“Not only did I gain a wealth of knowledge in agroecology, but I also learned about social justice within Californian farming and land sovereignty.

“The project was particularly special because it allowed me to explore new avenues of interdisciplinary research in collaboration with a diverse group of lab members.”

Ali’s Fulbright Scholarship also provided travel experiences and lifelong memories which will remain with her long after the completion of her nine months abroad.

“One of the most rewarding highlights was the friendships I made with people from the US and other parts of the world.

“I am grateful for the opportunity to have met such wonderful people, many of whom were from my department at the university, within my lab group, or housemates, and I miss them very much.

“I was also fortunate to explore incredible places across the US, especially during a time when COVID restricted travel for many; highlights included visiting nine US National Parks, backpacking in the Sierras, and skiing in Tahoe.”

Closer to home, Ali has been the recipient of the University’s Charles John Everard Scholarship, which is supporting her PhD research on drought stress in industrial hemp crops.

Established from a generous bequest left to the University of Adelaide by Ella Syme Everard in 1972, the Charles John Everard Scholarship is in memory of her late husband. The scholarship continues to support outstanding students to undertake original research in agricultural or horticultural science.

Hemp is an emerging seed and fibre crop in Australia and has been identified as having great potential for sustainable and low irrigation production. Supervised by Professor Rachel Burton, Professor Tim Cavagnaro and Dr Beth Loveys from the School of Agriculture, Food and Wine, Ali’s research is investigating the drought tolerance, water use efficiency, and physiological responses of hemp to water deficit.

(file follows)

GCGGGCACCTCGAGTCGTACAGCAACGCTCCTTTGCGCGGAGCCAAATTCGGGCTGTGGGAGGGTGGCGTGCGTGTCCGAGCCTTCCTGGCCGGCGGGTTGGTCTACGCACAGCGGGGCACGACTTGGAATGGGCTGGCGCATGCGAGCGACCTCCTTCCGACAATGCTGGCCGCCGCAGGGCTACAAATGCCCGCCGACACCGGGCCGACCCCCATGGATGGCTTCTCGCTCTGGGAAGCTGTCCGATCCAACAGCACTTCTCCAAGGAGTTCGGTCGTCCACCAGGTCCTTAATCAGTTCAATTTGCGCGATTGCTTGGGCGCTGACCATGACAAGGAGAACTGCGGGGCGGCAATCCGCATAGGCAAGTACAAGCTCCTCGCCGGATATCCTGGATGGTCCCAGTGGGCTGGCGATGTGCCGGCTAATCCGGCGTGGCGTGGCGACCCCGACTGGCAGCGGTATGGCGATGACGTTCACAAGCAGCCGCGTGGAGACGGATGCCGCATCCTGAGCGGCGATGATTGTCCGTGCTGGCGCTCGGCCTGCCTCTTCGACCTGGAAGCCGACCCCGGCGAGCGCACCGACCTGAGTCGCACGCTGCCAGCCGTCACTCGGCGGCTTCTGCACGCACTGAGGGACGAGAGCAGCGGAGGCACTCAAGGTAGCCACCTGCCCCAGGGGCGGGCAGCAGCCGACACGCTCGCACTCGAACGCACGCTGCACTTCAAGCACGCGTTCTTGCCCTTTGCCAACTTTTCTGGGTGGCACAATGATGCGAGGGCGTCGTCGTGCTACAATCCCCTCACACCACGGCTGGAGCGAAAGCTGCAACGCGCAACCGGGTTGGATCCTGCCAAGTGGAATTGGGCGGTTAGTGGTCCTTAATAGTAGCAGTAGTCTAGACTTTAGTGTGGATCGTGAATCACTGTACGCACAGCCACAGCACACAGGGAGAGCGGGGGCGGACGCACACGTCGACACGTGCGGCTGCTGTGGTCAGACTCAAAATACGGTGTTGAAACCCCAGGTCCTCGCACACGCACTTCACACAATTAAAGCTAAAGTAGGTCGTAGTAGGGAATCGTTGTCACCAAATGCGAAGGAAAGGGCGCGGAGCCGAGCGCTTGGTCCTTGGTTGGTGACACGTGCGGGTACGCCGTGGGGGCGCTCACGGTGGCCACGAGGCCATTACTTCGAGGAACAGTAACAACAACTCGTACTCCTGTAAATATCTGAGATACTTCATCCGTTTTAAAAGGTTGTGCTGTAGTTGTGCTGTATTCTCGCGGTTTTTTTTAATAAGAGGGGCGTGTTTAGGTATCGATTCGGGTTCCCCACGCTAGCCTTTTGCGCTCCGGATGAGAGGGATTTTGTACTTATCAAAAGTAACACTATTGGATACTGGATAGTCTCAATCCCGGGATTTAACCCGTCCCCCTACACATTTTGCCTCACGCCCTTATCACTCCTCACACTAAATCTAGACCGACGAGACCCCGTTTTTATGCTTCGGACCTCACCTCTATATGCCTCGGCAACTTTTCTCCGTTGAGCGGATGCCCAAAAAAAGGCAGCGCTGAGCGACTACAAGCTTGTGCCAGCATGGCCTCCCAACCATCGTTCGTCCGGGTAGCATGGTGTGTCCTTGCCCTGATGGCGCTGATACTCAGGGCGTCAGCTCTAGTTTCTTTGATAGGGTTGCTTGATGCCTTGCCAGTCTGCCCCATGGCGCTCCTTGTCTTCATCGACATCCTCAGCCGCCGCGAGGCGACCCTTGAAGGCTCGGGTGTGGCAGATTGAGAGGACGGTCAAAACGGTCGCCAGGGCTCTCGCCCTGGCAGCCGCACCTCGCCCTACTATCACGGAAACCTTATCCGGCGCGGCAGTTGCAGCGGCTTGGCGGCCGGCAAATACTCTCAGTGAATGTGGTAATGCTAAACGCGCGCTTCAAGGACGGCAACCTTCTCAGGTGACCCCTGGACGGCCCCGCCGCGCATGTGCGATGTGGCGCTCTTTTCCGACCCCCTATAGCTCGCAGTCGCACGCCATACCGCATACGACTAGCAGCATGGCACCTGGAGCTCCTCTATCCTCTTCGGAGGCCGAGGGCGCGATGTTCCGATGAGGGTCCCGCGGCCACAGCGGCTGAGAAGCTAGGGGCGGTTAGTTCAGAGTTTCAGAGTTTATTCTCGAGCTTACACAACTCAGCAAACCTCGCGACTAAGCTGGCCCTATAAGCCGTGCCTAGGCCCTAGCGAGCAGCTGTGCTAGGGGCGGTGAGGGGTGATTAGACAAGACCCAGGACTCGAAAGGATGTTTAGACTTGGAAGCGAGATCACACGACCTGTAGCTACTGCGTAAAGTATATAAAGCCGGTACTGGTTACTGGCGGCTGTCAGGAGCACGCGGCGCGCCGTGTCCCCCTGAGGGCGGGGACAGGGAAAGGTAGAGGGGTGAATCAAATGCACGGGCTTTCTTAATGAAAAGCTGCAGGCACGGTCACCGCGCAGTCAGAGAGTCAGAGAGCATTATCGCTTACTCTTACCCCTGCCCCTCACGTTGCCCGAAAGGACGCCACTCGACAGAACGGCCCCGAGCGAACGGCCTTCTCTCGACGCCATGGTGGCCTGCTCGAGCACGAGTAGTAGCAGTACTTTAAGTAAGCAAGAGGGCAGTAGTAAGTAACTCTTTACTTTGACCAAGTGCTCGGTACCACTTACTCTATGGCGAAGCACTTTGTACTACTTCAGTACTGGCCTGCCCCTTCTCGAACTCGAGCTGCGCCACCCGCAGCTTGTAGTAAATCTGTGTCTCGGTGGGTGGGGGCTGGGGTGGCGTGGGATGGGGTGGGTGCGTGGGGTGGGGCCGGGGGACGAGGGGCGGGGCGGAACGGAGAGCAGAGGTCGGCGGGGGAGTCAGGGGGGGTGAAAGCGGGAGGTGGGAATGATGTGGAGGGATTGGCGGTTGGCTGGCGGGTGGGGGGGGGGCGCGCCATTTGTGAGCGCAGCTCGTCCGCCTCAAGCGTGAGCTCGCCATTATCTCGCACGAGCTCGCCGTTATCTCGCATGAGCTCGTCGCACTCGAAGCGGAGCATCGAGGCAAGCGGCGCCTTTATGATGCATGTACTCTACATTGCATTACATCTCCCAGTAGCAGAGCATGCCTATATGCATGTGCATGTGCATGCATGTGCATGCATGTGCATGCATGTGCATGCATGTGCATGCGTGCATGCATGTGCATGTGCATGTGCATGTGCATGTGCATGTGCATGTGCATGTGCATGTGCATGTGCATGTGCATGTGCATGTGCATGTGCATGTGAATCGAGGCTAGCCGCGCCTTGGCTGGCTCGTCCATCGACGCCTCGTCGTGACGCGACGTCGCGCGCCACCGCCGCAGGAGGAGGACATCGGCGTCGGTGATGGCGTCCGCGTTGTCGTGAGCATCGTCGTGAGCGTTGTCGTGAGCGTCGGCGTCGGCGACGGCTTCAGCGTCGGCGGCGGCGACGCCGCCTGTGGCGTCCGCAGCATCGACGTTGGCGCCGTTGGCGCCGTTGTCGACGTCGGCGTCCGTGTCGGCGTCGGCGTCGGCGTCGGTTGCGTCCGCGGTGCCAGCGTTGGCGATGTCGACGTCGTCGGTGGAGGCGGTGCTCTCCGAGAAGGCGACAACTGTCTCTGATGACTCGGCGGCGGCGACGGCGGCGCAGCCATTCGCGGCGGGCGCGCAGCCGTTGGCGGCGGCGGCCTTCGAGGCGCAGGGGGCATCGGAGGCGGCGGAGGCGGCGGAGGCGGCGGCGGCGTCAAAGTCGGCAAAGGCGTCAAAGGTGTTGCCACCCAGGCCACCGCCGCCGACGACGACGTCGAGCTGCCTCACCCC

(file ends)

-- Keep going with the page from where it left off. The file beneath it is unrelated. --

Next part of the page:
Ali’s receipt of the scholarship has been most beneficial to her studies, allowing her to channel all her efforts into her research:

“The Charles John Everard scholarship has allowed me to focus on my PhD without having to worry about casual work to cover living costs.

“The scholarship has taken monetary pressure off and allowed me to focus instead on achieving my best with my research and study; without it, I wouldn’t have been able to devote as much time to my research.

“I am grateful to the donors for their generous contribution to advancing research and study within agriculture.”

Ali’s PhD studies have inspired her to consider a career in research.

I’m looking forward to finishing my PhD this year and then hope to get a postdoctoral position on the Waite campus.”

Ali is scheduled to complete her PhD studies at the University at the end of 2023. You can keep up to date with the latest findings from Ali’s research by following her Twitter page.

Tagged in alumni profiles, alumni in focus, fullbright scholarship, charles john everard scholarship